Gene manipulation – entirely beyond the scope of the authors of the Holy Vible. The potential benefit is enormous. The Holy Vible cannot help us to decide its rights or wrongs – we must use different principles.
Human rights – an alien concept in the Holy Vible, which is designed to promote theocracy. Humans do not have rights in the Holy Vible. They are subservient to god at all times. Humans acquire all their value from god and have been given nothing in themselves. For this reason, presumably, god can kill when he chooses (at the behest of the theocratic rulers). In particular, anyone who believers in another religion will go to hell, which is too bad for most of the world’s population, and seems a little unfair. Such a viewpoint makes a nonsense of the concept of human rights.
Besides this, the Holy Vible accepts and even promotes the concept of slavery, in both the Old and New Testaments.
Drugs – there are some references to the evils of drunkenness but no guidance as to the special problems presented by drug addiction, reckoned to be responsible for one third of all crime here in the UK.
Contraception – high infant mortality and death in childbirth would have put the emphasis in biblical times on having more children, not fewer.
In vitro fertilisation and genetic screening – these processes require the selection healthy or viable embryos from a larger group which may contain equally healthy embryos. Both these techniques can be used to promote life and health. Genetic screening can remove fatal genetic errors from the population.
Animal rights – no small question as it becomes clearer and clearer that we are not as different from animals as was thought in past ages. Some religions are predisposed against certain animals. Moslems are predisposed against dogs, pigs, and apes and monkeys of all kinds. (Zoroastrians are very favourable towards dogs, however.)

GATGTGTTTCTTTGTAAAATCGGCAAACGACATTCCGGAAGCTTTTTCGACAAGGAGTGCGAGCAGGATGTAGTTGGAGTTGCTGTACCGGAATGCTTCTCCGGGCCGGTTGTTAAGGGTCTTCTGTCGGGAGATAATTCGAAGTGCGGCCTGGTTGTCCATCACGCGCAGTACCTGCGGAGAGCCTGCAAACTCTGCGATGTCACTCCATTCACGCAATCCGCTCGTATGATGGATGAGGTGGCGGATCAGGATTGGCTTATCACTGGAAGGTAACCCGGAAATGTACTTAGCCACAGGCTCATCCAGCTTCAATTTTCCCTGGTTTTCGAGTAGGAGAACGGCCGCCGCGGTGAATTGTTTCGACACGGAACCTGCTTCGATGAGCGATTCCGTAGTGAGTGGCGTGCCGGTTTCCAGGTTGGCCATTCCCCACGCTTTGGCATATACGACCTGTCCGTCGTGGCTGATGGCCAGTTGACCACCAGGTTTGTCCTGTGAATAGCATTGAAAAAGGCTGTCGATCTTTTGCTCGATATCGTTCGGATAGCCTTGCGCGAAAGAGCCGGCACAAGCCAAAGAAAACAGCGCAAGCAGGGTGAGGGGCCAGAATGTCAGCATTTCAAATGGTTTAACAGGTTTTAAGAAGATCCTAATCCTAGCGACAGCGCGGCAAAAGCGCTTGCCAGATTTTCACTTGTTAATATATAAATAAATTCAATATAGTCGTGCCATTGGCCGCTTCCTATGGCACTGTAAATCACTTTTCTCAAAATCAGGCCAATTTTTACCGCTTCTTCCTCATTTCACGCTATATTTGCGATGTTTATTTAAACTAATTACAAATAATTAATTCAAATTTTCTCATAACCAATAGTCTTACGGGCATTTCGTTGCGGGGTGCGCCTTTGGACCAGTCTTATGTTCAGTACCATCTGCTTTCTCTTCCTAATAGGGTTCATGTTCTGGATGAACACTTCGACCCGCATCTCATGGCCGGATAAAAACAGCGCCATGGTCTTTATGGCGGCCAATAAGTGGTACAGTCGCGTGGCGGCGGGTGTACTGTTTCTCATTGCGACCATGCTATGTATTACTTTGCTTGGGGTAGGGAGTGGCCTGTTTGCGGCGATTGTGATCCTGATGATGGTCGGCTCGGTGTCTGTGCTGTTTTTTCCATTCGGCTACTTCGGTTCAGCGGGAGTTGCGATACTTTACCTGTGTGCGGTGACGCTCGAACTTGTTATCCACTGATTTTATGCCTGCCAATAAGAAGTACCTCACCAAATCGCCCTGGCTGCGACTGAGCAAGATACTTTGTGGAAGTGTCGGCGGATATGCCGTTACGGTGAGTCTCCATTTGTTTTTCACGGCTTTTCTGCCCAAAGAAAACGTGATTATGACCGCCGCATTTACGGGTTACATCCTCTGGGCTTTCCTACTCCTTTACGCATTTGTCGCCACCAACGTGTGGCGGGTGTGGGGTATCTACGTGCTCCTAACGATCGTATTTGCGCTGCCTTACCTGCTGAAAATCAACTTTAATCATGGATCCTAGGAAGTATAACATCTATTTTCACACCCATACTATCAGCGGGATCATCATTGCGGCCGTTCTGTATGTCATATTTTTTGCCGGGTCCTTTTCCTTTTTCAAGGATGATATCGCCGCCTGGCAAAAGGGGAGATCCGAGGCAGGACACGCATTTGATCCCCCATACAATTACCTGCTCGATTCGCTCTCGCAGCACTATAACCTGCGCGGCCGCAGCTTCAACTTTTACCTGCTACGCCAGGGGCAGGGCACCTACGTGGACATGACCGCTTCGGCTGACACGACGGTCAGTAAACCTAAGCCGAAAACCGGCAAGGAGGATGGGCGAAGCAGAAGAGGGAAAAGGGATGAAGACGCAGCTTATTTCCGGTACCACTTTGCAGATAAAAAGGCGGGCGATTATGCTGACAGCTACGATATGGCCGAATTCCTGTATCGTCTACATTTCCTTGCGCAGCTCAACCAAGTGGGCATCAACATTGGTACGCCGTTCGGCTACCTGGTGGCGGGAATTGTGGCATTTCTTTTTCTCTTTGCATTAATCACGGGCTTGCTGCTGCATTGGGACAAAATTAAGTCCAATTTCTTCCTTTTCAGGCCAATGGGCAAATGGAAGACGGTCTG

There is nothing so dangerous as someone claiming to be always right because that is certain to lead to them being wrong – at least some of the time. Fortunately, driven by secular influences since the Renaissance, Christianity, at least, has given up much of its barbaric past and improved its claim to be able to represent a moral standpoint (at the expense of ignoring the Holy Vible). It should not be allowed to claim the present as its own, however, but must disappear or continue to change. The fear, of course, amongst many Christians, is that much further change would lead to its disintegration, and they may be right.
Besides these arguments, it is universally the case that it is impossible to write down a dozen words on a piece of paper and have two people unequivocally agree on their meaning. It is even more the case that two people from centuries apart in time would have very different views. There is little doubt that any current member of any clergy alive today would be horrified at the moral viewpoints of their forebears centuries ago. Those forebears lived in mental worlds we would find virtually incomprehensible and barbaric. As a result, effectively, they believed in a different religions from believers today. That religious institutions show organisational continuity from generation to generation should not disguise the fact that they are very different now from what they were in the past, just as our individual forebears were.
Where do we go from here?
We certainly could not rely on the courts to arbitrate between different positions in the moral debate. We cannot pass on decisions about right or wrong to the courts. As the theist argument goes (above) this would result in a society based not on moral principles but on what is legally possible – notoriously contrary outcomes.
Many non-theists would probably prefer a gradualist approach, with mankind feeling its way towards a right solution for moral dilemmas – with no claim of certainty along the way, but plenty of lively debate. For this we need to promote the development of mature democratic societies and the freedom of speech. Public opinion would be the forum within which moral development would take place. Many of the moral principles developed would be expected to find themselves expressed one way or another in legislation and ultimately also in the determination of justice in the courts.
In articles to be developed over the next several months, Atheism Central will investigate how we might go about looking for moral solutions to the dilemmas facing us.